The Energy Technologies Institute is examining the possibility of trialling floating wind turbines at a testing site in the South West. The ETI says the unorthodox wind turbine could maximise the potential of the UK’s windy coastline and bring generation costs for renewables down.
Should the project get the green light, the ETI will install a floating demonstration at the Wave Hub site by 2016. The Wave Hub is a designated marine testing zone, which has regular high wind speeds up to about 10 metres per second in water between 60 and 100 metres deep. The eight square kilometres area lies off the north coast of Cornwall and is connected to the National Grid, which is meant to allow realistic testing.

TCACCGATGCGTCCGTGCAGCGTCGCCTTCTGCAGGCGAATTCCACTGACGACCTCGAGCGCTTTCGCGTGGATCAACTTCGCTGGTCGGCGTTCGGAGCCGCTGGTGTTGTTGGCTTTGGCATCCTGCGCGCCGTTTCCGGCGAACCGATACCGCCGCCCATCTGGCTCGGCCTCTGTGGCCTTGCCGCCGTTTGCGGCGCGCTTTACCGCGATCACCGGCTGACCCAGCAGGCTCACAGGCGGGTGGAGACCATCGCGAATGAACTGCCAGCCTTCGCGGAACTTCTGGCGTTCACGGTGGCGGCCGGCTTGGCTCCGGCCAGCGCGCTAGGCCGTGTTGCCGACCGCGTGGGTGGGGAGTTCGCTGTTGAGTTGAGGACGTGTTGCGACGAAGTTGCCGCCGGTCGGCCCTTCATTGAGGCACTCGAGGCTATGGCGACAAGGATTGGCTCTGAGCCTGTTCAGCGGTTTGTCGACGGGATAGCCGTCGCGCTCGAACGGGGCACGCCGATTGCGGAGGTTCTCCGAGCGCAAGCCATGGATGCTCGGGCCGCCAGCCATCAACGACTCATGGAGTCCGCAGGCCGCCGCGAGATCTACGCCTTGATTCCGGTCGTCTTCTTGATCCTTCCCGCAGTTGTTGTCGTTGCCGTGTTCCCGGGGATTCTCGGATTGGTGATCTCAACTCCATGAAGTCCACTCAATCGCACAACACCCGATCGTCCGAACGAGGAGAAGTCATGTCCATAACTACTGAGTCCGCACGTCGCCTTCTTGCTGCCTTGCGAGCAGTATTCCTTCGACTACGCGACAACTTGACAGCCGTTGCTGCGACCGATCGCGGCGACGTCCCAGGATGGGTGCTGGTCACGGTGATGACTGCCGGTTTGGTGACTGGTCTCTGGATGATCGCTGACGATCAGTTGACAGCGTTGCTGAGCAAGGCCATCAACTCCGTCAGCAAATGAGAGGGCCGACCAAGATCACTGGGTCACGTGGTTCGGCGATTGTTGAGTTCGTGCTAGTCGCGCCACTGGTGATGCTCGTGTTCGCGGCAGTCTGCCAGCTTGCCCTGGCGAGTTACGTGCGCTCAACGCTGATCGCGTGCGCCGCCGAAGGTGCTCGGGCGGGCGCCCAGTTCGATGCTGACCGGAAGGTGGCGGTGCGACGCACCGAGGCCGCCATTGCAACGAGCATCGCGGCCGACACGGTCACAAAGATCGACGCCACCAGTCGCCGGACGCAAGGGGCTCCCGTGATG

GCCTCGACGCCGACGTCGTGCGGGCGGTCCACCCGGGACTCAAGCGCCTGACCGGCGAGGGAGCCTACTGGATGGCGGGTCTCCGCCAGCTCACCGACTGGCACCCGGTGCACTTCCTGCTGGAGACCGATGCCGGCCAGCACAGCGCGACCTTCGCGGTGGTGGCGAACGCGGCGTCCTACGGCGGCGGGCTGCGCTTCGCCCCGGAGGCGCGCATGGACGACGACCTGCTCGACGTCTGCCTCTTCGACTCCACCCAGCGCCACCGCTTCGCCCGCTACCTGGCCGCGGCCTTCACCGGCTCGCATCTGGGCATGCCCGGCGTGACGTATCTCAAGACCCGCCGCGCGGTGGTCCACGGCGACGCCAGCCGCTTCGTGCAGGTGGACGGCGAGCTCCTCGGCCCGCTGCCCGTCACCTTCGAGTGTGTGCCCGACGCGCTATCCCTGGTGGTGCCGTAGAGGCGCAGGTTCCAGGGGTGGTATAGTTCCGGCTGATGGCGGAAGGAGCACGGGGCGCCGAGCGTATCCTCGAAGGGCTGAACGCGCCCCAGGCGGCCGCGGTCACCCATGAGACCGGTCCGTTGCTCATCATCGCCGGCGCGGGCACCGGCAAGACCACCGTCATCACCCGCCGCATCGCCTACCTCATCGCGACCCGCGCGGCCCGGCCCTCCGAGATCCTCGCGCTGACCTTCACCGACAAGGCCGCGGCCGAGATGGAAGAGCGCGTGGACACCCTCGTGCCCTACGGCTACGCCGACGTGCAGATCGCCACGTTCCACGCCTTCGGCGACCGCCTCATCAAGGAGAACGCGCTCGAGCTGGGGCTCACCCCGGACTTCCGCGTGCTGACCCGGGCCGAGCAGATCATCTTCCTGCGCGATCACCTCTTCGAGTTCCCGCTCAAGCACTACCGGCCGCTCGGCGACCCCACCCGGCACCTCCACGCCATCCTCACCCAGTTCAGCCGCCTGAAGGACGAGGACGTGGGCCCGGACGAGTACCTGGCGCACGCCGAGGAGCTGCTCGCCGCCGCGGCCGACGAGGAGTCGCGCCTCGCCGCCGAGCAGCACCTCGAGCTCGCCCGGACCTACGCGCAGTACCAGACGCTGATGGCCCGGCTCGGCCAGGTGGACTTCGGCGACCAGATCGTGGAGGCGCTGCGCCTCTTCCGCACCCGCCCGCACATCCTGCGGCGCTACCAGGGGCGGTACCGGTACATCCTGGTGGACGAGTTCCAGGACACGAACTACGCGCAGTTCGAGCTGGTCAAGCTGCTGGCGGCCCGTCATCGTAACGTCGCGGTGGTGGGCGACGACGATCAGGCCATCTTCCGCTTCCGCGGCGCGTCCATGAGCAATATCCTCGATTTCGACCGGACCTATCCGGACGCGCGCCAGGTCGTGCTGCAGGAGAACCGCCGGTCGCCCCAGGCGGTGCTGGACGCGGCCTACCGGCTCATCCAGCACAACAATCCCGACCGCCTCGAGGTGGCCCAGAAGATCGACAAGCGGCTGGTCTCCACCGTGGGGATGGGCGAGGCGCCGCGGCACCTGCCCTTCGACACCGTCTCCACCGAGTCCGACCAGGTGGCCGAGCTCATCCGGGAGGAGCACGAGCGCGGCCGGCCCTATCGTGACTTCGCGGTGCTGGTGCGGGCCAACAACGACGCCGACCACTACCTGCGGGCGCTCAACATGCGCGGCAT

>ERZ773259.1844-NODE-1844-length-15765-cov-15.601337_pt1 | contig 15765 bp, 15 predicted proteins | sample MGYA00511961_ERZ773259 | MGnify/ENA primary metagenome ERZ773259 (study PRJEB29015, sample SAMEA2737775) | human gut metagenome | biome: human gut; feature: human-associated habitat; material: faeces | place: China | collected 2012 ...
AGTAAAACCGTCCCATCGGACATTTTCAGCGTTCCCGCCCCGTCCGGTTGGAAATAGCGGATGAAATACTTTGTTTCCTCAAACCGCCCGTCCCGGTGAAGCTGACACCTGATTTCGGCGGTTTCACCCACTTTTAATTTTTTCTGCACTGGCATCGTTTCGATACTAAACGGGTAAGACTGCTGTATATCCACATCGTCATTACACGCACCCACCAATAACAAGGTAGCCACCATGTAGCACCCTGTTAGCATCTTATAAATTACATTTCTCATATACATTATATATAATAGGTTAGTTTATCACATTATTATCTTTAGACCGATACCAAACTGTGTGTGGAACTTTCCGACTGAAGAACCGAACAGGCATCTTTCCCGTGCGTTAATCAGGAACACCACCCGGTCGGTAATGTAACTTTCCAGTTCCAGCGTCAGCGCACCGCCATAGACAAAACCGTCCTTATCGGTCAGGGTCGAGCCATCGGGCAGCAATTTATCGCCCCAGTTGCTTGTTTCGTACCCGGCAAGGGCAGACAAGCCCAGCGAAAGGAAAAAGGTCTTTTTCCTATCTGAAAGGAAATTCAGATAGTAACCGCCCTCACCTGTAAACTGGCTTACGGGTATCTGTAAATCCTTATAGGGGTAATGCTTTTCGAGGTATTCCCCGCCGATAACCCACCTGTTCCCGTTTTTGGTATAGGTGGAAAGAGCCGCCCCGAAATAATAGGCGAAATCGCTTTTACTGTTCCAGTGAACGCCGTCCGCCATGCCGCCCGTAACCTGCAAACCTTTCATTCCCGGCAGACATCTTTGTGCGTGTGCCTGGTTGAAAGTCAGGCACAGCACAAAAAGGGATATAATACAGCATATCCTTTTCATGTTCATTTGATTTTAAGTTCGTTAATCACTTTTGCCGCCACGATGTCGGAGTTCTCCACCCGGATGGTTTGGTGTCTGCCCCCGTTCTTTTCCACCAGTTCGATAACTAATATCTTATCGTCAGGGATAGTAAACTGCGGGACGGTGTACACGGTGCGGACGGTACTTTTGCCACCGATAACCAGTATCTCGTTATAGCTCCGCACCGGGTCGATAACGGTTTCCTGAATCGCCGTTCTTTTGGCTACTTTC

Dr David Clarke, ETI Chief Executive said: “The concept for the floating platforms is to be able to access near-to-shore, high wind speed sites off the west coast of the UK which would bring down the cost of generating electricity so the Wave Hub site offers some interesting possibilities.”
A study commissioned by the South West Regional Development Agency calculated there are enough marine energy resources for commercial use within 50 km of the South West coast to deliver 9.2GW of electricity- equivalent to 5% of the UK’s electricity needs by 2030.